Caitlin Ryan, group executive creative director of the Karma Communications Group, tells us who she admires and why gender stereotypes are difficult for men in the industry, ahead of International Women's Day on 8 March.
Has being a woman helped or hindered your career, or neither?
It has helped to give me a different perspective creatively, which is an advantage not a disadvantage. I think that whomever you are, you need to bring something different to the table. So if you look around and notice there's a bunch of people who look like each other, but nothing like you – count your lucky stars and shuffle that old seat of yours closer to that table.
What are your top three tips for women getting into the advertising business?
Be interested in people and behaviour, not just ideas.
Choose an agency that invests in and promotes women. Don't be fooled by them telling you they do – look for evidence of it.
Don't hide your skirt under a pair of trousers.
Tell us about a woman you admire in the industry.
Can I please have three? Elly Woolston (The W in BHWG), an early female agency founder. Cilla Snowball, for investing in and promoting female talent in the AMV Group. And the irrepressible Hannah Mathews, whom I now work with at Karmarama. All have an elegance, diligence and dignity that I rarely see and so admire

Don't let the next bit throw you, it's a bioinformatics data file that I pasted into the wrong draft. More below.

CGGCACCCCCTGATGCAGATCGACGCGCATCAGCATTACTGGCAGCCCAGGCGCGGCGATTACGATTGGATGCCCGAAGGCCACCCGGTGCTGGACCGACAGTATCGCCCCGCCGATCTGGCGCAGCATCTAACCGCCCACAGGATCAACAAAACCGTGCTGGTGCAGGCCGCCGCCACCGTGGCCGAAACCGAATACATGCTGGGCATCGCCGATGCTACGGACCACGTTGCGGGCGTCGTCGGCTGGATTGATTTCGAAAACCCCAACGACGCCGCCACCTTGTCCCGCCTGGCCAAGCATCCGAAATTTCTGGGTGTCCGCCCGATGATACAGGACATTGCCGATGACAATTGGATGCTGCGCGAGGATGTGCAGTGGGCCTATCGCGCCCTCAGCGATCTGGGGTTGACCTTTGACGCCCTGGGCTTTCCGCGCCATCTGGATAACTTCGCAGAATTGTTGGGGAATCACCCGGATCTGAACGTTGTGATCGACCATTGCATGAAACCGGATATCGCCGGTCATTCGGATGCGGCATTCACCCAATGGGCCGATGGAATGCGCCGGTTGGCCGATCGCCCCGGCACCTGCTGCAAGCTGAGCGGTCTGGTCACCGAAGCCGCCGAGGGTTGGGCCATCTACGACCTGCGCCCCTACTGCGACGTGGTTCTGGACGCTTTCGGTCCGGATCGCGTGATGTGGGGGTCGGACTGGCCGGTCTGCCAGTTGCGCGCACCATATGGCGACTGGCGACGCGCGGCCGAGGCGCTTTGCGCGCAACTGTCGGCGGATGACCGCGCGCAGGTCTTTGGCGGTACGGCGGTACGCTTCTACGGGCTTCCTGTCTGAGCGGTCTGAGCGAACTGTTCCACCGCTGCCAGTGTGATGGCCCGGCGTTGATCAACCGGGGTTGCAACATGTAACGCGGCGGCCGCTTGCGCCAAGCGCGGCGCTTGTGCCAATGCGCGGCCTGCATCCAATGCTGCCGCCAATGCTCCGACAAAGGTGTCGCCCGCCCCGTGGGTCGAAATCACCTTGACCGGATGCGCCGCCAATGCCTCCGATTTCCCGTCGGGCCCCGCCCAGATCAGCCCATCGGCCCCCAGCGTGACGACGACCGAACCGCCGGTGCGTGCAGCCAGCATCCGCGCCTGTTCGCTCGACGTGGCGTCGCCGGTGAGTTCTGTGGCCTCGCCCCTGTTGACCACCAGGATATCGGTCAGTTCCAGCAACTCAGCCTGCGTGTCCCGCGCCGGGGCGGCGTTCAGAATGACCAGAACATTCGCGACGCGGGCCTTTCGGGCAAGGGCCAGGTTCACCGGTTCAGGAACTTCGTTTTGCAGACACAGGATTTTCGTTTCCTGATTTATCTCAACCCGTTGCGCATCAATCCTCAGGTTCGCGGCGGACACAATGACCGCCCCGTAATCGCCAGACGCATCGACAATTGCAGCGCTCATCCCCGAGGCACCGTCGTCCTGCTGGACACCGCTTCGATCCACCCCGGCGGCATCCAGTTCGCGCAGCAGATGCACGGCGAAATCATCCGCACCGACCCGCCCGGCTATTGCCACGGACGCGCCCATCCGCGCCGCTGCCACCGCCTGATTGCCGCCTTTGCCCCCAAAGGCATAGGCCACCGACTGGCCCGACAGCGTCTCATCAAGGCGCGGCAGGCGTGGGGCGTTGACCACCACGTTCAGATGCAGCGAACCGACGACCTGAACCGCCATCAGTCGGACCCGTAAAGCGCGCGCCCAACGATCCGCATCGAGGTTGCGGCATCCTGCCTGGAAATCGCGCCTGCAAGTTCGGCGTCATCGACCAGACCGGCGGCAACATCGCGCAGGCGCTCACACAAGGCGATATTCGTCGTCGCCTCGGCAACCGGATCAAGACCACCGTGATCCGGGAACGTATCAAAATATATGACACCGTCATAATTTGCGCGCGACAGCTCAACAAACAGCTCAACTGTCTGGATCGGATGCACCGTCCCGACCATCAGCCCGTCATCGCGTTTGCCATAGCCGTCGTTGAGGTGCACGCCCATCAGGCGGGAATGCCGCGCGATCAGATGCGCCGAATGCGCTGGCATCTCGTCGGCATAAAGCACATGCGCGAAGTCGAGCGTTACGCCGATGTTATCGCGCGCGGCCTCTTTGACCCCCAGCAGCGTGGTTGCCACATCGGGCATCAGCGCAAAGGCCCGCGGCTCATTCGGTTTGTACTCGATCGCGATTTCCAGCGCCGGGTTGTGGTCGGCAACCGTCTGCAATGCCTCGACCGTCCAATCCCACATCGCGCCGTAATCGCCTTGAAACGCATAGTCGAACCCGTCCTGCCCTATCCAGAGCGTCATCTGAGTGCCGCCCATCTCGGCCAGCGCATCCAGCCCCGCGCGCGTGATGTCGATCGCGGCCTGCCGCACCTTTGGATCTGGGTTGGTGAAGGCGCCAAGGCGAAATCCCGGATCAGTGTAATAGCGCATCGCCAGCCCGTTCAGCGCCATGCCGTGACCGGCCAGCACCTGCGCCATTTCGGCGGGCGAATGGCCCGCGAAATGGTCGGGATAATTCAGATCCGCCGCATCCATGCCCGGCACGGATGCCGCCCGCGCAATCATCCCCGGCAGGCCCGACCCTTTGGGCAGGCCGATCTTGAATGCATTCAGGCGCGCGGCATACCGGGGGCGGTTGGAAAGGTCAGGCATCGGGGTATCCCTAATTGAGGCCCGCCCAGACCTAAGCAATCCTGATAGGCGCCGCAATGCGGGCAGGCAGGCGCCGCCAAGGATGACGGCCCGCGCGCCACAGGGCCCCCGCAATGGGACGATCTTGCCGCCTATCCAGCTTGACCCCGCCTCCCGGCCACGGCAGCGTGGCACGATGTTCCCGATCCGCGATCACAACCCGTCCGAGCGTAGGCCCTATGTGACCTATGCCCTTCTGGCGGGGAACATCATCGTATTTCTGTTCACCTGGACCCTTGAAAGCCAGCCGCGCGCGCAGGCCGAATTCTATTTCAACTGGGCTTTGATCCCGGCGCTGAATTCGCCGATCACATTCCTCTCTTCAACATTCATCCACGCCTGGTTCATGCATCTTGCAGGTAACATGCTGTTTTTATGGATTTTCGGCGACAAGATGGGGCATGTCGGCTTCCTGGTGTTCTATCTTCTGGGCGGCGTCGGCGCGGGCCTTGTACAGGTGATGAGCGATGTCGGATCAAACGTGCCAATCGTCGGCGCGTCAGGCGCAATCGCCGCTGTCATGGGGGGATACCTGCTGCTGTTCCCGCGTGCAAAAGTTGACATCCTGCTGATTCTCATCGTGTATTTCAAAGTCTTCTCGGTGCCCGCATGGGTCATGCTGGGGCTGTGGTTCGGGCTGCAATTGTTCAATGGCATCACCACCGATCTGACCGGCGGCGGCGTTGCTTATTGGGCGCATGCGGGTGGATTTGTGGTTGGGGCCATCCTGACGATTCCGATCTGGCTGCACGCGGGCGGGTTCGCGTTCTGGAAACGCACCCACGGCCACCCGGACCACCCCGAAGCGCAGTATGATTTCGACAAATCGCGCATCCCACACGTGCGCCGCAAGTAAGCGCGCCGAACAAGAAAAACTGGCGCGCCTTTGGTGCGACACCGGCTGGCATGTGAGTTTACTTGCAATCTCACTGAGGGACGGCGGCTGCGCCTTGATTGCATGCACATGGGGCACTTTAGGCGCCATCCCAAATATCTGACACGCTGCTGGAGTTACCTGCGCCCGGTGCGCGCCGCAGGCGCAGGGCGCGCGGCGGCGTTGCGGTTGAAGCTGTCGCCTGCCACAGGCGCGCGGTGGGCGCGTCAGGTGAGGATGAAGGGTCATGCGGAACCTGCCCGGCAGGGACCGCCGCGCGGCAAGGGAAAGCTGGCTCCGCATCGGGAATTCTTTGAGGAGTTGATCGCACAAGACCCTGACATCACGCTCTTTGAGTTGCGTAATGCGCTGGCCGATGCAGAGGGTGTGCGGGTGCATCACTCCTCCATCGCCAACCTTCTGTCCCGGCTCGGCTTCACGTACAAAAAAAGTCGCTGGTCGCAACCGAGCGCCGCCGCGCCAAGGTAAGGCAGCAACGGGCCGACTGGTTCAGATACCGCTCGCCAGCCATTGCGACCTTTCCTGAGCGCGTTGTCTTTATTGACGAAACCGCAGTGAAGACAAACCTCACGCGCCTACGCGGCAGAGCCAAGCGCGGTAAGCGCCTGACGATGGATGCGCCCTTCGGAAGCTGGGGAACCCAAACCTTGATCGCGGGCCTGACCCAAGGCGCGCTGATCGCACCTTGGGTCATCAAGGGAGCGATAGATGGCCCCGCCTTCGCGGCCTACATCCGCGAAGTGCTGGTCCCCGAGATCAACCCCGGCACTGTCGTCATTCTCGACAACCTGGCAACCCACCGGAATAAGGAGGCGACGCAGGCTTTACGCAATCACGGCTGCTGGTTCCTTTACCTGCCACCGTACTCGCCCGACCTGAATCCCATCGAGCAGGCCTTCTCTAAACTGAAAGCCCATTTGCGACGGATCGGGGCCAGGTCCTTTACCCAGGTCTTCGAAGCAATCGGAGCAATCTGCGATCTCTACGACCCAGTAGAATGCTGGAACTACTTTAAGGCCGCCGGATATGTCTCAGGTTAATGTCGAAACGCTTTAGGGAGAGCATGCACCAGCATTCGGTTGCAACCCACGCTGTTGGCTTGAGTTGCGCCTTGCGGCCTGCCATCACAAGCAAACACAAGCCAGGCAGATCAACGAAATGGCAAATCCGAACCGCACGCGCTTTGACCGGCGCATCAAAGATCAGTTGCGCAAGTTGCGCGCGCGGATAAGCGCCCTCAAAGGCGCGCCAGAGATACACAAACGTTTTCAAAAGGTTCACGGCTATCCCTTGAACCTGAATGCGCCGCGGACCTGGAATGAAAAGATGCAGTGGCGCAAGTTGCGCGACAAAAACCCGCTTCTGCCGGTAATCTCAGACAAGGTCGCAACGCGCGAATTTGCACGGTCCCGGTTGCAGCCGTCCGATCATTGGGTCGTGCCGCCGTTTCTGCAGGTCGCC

Is work/life balance an issue at agencies?
Yes. But I think it is changing. I think we are starting to recognise that both men and women need more "work" balance so they can both make "life" work. Particularly when you have children. In most cases "childcare" seems to still be the responsibility of the mother.
I am constantly picking up on guys when they say they are going home to "babysit" their kids. No you're not – you are taking your turn to look after your children. (See how fun it is to work with me?)
Until that mindset changes, it is difficult for women with children moving up the agency ladder and competing for that next promotion. And it is difficult for men in our industry who want to do their share at home.
Do you think women are portrayed positively in advertising campaigns?
No, not always. Not even most of the time. But the exciting thing is I have seen when women are portrayed positively in advertising, it cuts through and connects in a way that will surely pave the way for other brands to follow.
Only 26 per cent of people in leadership roles in advertising are women (IPA Census 2013). Is this enough?
It is up to those of us in leadership positions (both male and female) to make sure the pipeline is full and the blocks to staying in the industry are removed. And if that block is an insufficient work/life balance - we need to address it. It is the elephant in the room.
Having a wife at home was once seen as a pre-requisite to a man being promoted. It meant he could focus on the "job at hand". We need to enable our male and female talent to focus on family, life, other interests – as well as "the job at hand". The hairy unanswered question is – in a service industry like ours – is it possible?
Read our first Q&A in the series with Cheryl Giovannoni, the chief executive of Ogilvy & Mather UK.
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